Fig. 7. Relation between number of surface ducks found at dens (predation rate) and an index of availability of ducks within 3.2 km of dens (r=0.973, P< 0.0001). Fit based on logarithmic transformation of predation rates; data were weighted for numbers of dens (in parentheses) visited in each duck abundance category. See Methods for calculation of duck availability index.
Fig. 8. Relation between percentage of red fox rearing dens with duck remains found in and around den entrances (surface ducks) and an index of duck availability within 3.2 km of dens (r=0.938, P < 0.0002). Correlation weighted for numbers of dens (in parentheses) in each duck abundance category.
Predation rate indices for all dabbling ducks combined averaged slightly lower but were more variable on the Drift Plain than on the Missouri Coteau (Table 8) both the highest and lowest predation rate indices occurred on the Drift Plain. Although separate May pond and dabbling duck population indices were not available for each physiographic region, the differences in predation rate indices were likely caused by differences in wetlands. Wetland water levels, and hence duck densities, were less stable on the Drift Plain than on the Missouri Coteau.
Species Vulnerability.—Differences in responses by duck species to wetland conditions are clearly reflected in comparisons of fox predation rate indices in the 3-county intensive study area to dabbling duck densities in Stratum 46 (Table 8). Comparison of coefficients of variation (CV) for changes in populations of the principal dabbling duck species showed that the mallard population was relatively stable during the 5-year period and varied less than populations of the other species. Similarly, CV's for predation rates on mallards were more constant than those for other species. However, the predation rate CV for mallards varied nearly twice as much as the population CV, and the predation rate index was much more strongly correlated with the May pond index than was the population index. Thus, though size of the mallard breeding population did not vary greatly among years, the effects of variable nesting conditions on the predation rate indices were clearly evident.
The northern pintail population varied more than populations of the other principal species, and the variation was strongly correlated with changes in the May pond index (Table 8). During wet springs, as in 1969, large numbers of northern pintails nest in the northern plains, but during dry springs, as in 1971 and 1973, many overfly the region (Calverley and Boag 1977, Derksen and Eldridge 1980) and consequently are unavailable to midcontinent foxes. Therefore, northern pintail densities reflected nesting conditions and northern pintail sensitivity to drought. The fox predation rate index for northern pintails varied greatly among years and was strongly correlated with both the May pond and northern pintail population indices.
Annual predation rate indices for northern shovelers were the most variable of the principal species, and differences between CV's for the population and predation rate indices were the greatest recorded. Both indices were closely correlated with the May pond index although the population changed much slower than did the predation rate. For example, from 1969 (wettest year) to 1973 (driest year) the population declined 58% whereas the predation rate index declined 86%. This would have occurred if drought affected nesting effort more than it affected population size and if predation occurred primarily at nests. Although all 5 species were affected in this manner, the effects were most pronounced with the northern shoveler. This likely reflected the northern shoveler's greater dependence on drought sensitive aquatic invertebrates, especially crustacea, for food (Swanson et al. 1979).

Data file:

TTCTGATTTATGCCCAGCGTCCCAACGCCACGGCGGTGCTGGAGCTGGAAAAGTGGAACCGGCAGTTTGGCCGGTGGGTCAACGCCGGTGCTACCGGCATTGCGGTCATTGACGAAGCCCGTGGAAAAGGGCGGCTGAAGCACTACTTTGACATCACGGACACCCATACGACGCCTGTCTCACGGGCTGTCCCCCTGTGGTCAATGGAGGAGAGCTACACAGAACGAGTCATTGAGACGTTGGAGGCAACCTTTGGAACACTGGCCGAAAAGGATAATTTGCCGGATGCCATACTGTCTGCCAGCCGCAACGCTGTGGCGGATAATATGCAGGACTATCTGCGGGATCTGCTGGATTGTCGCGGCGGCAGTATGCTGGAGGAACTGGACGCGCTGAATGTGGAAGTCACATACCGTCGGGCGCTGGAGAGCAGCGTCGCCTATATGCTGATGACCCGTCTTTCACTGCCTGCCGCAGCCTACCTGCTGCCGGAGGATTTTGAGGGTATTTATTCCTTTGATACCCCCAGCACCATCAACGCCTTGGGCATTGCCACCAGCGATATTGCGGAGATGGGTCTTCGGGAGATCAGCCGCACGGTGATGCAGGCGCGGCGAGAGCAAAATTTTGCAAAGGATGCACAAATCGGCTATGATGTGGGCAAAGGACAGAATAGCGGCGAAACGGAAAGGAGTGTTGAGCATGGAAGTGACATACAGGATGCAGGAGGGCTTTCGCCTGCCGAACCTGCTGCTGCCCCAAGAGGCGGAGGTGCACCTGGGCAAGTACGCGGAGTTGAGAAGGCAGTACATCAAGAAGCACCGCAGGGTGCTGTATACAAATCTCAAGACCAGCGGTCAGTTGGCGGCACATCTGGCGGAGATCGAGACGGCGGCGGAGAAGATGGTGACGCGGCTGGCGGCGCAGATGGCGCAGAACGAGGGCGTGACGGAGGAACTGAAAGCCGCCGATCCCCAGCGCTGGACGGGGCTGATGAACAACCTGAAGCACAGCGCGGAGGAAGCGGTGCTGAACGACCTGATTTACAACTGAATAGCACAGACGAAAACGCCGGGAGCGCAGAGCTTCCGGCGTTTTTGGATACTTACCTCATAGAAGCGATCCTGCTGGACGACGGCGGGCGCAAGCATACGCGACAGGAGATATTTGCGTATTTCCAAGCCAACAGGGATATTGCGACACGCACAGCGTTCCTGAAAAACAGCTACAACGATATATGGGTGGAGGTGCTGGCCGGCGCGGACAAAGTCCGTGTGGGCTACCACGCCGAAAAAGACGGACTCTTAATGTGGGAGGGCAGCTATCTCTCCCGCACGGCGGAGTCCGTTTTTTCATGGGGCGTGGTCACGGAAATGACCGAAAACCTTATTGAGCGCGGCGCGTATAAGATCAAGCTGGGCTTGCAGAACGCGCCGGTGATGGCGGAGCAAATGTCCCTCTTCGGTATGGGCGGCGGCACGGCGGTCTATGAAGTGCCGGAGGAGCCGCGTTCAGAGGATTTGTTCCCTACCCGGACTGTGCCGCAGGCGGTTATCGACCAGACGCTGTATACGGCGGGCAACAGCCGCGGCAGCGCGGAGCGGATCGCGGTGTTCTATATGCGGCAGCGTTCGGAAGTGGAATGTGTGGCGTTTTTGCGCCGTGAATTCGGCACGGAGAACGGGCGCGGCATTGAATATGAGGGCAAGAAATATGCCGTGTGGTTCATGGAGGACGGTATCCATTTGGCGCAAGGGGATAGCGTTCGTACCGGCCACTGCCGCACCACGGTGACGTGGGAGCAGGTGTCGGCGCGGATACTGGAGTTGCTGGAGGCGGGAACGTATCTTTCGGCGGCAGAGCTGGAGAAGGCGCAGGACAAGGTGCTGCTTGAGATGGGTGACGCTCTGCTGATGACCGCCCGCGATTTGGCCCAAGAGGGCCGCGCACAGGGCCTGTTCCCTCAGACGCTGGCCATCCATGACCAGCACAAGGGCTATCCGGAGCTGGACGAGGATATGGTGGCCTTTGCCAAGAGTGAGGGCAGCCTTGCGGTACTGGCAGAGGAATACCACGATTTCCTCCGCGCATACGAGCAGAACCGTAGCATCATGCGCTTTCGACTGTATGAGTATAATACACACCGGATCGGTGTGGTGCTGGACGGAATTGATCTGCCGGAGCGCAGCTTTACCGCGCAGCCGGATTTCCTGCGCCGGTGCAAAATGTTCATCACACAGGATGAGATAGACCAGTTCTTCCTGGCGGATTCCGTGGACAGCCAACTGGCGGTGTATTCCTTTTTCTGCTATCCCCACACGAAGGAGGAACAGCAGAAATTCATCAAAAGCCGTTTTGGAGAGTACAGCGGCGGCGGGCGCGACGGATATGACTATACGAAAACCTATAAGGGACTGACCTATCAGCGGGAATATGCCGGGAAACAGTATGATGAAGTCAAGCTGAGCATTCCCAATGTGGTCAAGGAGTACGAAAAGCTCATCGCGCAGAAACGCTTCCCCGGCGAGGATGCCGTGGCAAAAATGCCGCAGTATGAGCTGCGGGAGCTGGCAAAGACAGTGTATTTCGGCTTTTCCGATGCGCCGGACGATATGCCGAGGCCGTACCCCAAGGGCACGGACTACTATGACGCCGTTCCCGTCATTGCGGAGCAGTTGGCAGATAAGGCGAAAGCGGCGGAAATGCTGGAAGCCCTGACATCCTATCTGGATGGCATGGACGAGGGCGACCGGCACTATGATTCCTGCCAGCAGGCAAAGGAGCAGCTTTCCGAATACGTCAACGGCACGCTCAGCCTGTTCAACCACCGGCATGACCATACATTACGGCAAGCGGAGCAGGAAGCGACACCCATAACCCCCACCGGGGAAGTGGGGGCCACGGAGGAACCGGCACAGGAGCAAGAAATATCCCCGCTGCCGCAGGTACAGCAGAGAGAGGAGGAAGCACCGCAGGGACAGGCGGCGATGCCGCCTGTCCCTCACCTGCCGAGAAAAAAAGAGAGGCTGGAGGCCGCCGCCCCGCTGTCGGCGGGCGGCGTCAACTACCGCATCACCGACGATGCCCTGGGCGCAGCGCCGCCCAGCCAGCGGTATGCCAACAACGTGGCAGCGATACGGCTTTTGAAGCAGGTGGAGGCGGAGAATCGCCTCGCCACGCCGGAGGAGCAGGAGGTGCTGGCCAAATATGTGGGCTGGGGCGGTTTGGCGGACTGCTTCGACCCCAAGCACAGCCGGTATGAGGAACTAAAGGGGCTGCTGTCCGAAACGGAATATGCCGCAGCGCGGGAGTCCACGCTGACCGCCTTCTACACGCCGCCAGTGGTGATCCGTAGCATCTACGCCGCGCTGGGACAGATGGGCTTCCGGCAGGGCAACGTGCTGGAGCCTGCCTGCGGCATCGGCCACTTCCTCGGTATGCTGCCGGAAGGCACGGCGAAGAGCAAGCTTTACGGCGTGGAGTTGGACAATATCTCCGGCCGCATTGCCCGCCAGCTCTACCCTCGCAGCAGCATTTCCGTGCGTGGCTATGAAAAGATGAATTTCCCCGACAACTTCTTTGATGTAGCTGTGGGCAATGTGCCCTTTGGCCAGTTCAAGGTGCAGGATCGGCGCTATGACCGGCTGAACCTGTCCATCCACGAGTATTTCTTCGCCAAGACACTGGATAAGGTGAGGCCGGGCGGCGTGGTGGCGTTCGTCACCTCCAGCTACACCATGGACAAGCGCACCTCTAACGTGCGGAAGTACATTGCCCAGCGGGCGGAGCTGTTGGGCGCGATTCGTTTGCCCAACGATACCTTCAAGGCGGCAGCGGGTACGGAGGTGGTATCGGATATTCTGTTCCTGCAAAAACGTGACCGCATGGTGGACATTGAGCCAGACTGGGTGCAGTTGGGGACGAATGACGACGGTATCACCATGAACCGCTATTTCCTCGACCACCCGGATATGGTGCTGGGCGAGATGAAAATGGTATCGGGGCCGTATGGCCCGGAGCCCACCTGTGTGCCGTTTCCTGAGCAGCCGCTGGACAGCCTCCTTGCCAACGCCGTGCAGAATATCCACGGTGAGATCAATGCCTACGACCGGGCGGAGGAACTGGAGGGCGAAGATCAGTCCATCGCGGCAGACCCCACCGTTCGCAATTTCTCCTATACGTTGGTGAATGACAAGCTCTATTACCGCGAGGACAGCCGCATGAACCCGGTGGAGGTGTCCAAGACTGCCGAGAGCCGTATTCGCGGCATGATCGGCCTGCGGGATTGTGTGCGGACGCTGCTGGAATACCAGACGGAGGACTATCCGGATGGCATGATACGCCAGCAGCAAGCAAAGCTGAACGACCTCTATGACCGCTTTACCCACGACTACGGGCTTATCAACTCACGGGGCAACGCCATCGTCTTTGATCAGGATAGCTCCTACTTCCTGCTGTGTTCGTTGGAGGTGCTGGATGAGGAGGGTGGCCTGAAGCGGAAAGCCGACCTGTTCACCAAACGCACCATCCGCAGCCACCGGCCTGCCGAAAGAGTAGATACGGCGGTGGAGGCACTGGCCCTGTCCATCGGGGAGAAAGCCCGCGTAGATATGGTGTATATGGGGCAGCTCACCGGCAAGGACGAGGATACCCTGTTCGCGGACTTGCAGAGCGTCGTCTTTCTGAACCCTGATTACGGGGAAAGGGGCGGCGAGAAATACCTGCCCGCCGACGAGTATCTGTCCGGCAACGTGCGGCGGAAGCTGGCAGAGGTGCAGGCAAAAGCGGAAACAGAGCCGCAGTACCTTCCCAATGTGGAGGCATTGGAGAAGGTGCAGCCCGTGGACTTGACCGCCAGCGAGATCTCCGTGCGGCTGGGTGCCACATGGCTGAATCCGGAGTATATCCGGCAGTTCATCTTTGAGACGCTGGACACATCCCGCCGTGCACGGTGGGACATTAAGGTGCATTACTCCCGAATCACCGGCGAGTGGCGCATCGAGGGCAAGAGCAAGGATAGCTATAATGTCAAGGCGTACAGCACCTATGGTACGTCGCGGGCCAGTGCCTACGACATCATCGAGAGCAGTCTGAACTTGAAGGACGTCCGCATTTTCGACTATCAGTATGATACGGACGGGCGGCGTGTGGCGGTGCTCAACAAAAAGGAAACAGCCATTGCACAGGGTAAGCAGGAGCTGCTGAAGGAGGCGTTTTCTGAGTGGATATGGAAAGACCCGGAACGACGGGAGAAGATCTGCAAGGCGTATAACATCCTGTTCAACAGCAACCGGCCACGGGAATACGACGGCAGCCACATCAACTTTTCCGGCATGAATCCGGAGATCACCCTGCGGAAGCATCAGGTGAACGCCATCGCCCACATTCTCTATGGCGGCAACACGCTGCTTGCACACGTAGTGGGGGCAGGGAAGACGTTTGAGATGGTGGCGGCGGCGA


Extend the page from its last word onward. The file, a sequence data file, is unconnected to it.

Both the population and predation rate indices for blue-winged teals fluctuated greatly, but neither index was closely correlated with the May pond index. From 1969 to 1970 the population and predation rate indices declined 48 and 57%, respectively, though the May pond index declined only 11%. From 1970 to 1971 the population index increased 61% and the predation rate index remained almost unchanged, but the May pond index declined 43%. There was, however, a reasonably close correlation between the predation rate and population indices.
The gadwall population was relatively stable, and annual population changes were closely correlated with the May pond index. The predation rate index for gadwalls was also relatively stable. The predation rate index, however, was imprecisely linked to both the May pond and population indices. Nevertheless, the effects of the 2 drought years, 1971 and 1973, on the predation rate index were evident. The relative insensitivity of the predation rate index to changes in May pond numbers and to population size probably reflected the late but apparently persistent nesting habits of this species.
Relative vulnerability indices for each dabbling duck species to foxes were determined by dividing the average predation rate index for each species by the respective population index and multiplying the results by 1,000 (Table 9). The results are density independent and directly comparable among species and years, but relate only to ducks living in areas frequented by red foxes. During most study years nearly all ducks in the 3-county intensive study area lived in such areas.
Among the 5 principal dabbling duck species, northern pintails were most vulnerable to foxes, and gadwalls and blue-winged teals were least vulnerable. Mallards and northern shovelers were slightly less vulnerable than northern pintails. Dabbling ducks were most vulnerable to foxes during wet springs when nesting effort was strongest. Vulnerability indices during the 3 wettest springs (1969, 1970, and 1972) averaged 1.4 times greater than those of the 2 drought springs (1971 and 1973). In general, early nesting species were much more vulnerable to fox predation than late nesting species.